WordPress 5.8 introduced a set of features called Full Site Editing (FSE), which basically allow you to change parts of your website from the WordPress Dashboard that used to require some coding skills. Prior to this update, such changes were limited to content, menus or widgets with the options allowed by the theme you were using. However, with FSE you can now move the navigation menu, add social icons, add a header image, use different footers, create your own color palette, save default styles, etc, regardless of what your installed theme allowed (with certain limitations).
The idea of Full Site Editing is that, without coding a single line, you will have complete control over the design of your website. And not only that, you will also have many pre-defined pattern designs to choose from to make web creation even easier.
In this post I roughly explain the main steps to follow to change your website to FSE.
Table of Contents
- Previous Steps
- Install a Full Site Editing Theme
- Familiarize Yourself with the Structure and Design of your New Theme
- Add the Content of the Menus
- Add the Widget Content
- Customize Global Styles
- To Sum Up
Make a Backup of Your Website
This is the only step that may require some technical knowledge. First of all, make sure you have backed up your WordPress. If you follow our advice when choosing a hosting provider, you probably already have this functionality available as a basic feature of your own hosting provider. But if that’s not the case, in this post David explains how to make a backup on your website.
Evaluate What it Means to Switch to Full Site Editing
Depending on the complexity of your current website, and especially the plugins you have installed, switching to FSE can be quite complex. And I’m not referring so much to the volume of content you have created, but how and what you have installed.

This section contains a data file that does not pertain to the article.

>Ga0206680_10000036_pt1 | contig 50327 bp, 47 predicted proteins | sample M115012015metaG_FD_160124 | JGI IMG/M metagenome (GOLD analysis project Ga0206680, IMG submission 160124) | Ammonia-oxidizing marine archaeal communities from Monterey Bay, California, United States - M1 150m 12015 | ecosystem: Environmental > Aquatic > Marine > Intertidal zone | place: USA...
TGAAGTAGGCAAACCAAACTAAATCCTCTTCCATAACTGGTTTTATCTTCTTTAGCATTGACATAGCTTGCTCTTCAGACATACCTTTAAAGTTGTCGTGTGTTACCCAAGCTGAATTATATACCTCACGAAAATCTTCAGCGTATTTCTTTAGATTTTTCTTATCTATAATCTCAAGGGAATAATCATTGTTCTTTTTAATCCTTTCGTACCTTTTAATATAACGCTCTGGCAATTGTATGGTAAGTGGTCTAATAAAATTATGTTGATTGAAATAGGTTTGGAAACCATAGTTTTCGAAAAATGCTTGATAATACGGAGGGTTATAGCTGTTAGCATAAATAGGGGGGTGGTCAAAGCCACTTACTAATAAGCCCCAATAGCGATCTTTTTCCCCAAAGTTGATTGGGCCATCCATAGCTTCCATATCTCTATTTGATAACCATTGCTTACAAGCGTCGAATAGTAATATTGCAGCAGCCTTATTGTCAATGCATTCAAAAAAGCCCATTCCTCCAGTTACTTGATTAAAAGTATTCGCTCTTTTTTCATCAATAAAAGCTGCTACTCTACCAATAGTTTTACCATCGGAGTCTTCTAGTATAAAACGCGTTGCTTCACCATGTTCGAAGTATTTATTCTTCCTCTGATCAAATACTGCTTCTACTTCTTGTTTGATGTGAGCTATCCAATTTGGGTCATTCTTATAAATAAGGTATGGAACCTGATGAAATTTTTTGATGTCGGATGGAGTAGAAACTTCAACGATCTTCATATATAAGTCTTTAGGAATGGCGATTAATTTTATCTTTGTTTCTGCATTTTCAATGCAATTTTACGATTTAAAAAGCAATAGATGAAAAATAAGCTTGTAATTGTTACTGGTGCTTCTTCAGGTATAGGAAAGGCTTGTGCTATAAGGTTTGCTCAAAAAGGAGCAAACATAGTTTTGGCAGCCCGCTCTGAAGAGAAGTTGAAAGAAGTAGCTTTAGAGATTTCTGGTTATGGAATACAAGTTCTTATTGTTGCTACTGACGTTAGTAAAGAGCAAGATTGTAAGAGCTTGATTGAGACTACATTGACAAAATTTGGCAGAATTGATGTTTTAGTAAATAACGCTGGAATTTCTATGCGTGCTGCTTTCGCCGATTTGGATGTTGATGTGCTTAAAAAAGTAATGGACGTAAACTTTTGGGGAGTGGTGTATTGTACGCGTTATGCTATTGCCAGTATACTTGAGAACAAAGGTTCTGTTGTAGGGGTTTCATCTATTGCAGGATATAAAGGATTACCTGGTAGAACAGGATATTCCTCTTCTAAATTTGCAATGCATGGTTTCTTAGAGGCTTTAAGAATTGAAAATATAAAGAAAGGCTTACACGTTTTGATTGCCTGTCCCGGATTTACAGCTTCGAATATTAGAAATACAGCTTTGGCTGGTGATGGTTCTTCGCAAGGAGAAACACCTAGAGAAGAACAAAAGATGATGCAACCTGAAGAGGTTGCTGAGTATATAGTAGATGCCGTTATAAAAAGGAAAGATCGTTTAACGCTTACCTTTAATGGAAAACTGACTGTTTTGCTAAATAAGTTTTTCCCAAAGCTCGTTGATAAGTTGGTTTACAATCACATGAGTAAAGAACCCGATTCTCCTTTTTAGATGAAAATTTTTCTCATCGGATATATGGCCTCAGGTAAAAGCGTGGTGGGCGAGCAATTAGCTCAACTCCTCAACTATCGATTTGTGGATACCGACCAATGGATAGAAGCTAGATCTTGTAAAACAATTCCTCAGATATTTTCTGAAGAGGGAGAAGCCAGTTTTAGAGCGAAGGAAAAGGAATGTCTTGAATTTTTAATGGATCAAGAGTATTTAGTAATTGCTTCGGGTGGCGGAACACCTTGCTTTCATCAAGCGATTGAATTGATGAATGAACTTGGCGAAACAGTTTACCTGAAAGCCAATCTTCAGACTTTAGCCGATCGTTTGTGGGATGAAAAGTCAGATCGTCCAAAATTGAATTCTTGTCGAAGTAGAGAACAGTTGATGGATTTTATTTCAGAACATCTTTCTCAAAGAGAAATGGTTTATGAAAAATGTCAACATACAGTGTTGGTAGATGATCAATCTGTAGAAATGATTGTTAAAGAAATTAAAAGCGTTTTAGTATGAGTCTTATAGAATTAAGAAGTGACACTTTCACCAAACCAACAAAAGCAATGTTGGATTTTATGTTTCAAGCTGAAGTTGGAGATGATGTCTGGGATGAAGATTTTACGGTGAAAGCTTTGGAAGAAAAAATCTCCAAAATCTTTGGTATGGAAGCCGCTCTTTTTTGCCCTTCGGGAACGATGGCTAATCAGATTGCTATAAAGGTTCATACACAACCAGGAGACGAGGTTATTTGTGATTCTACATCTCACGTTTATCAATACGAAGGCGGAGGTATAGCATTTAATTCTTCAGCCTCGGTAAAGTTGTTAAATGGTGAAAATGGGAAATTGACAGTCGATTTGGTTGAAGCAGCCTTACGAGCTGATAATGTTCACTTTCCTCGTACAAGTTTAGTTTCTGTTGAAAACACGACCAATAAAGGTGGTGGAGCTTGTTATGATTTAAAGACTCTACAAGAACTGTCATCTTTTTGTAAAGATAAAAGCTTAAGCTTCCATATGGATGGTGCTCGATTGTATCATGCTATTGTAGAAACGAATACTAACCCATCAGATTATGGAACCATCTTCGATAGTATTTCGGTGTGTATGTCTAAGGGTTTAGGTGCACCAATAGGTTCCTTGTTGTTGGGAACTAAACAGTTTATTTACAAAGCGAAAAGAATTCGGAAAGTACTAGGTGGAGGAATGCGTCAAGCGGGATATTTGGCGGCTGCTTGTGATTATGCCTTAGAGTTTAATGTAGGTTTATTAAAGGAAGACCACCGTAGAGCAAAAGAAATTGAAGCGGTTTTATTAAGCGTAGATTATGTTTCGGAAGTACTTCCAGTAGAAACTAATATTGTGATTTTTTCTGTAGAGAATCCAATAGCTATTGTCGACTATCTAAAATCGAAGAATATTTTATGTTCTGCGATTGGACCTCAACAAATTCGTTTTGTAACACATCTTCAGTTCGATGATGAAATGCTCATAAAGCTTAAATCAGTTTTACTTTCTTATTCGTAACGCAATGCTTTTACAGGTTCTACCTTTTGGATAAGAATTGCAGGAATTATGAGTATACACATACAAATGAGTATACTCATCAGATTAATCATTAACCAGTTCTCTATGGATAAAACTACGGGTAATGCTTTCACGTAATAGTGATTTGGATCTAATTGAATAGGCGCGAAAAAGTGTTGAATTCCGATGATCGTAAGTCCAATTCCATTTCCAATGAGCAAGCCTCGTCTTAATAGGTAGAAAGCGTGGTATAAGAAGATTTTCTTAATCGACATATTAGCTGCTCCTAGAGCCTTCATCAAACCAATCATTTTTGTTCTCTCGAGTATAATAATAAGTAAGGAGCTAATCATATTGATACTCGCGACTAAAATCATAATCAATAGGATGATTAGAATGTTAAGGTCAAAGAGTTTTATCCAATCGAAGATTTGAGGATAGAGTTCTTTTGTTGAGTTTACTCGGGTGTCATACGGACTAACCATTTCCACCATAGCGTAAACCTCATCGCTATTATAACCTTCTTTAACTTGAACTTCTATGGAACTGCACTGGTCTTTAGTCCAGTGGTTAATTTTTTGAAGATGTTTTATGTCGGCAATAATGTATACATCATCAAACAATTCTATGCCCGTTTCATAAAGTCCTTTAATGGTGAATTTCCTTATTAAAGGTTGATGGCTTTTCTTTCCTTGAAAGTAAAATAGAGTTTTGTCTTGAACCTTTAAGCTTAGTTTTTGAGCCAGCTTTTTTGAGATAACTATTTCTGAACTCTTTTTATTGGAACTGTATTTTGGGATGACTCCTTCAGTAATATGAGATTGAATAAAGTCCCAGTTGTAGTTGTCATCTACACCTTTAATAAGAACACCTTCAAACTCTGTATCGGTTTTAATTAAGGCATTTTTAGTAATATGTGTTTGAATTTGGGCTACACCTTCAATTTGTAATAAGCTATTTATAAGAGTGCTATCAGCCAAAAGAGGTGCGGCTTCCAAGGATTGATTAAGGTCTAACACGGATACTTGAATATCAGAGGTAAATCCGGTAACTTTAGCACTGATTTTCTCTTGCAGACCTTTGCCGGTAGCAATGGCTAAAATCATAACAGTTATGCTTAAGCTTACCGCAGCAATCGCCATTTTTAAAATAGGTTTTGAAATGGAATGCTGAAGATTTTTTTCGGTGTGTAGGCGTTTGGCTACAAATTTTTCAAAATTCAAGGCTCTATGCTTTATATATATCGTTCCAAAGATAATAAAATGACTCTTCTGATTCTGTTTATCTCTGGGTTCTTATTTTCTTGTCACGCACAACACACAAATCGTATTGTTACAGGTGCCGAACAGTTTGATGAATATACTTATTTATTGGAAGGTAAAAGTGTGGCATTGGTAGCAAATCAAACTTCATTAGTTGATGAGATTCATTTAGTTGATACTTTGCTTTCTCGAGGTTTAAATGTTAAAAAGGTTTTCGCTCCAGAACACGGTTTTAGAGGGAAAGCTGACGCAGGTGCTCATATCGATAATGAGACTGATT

Note that when you switch to FSE, on the one hand, you may find that some plugins are no longer needed and you already have the functionality that they offer you in the new block editor. On the other hand, there is still a large set of plugins (though fewer and fewer) that are incompatible with FSE, and switching to FSE means you may have to uninstall them.
The first task you should do is to understand all the functionalities you want your “new” website to have and see which of them can be provided by FSE. Then, for those that are provided by plugins, evaluate if they are compatible with FSE or what alternatives you have.
How do I test if my plugins will work FSE? In all the plugins you can even see with which version they have been tested. If it is equal to or later than 5.8, it will surely work correctly with FSE, but if this is not the case, you have no choice but to try it yourself. To do so:
- Create a local development environment for testing.
- Install (if it doesn’t come by default) and activate a theme that supports Full Site Editing such as Twenty Twenty-Two.
- Install and activate the plugin to test.
- Test the plugin in the block editor: if it uses shortcodes, check that they work, check that the different setting options work and that the results are displayed correctly.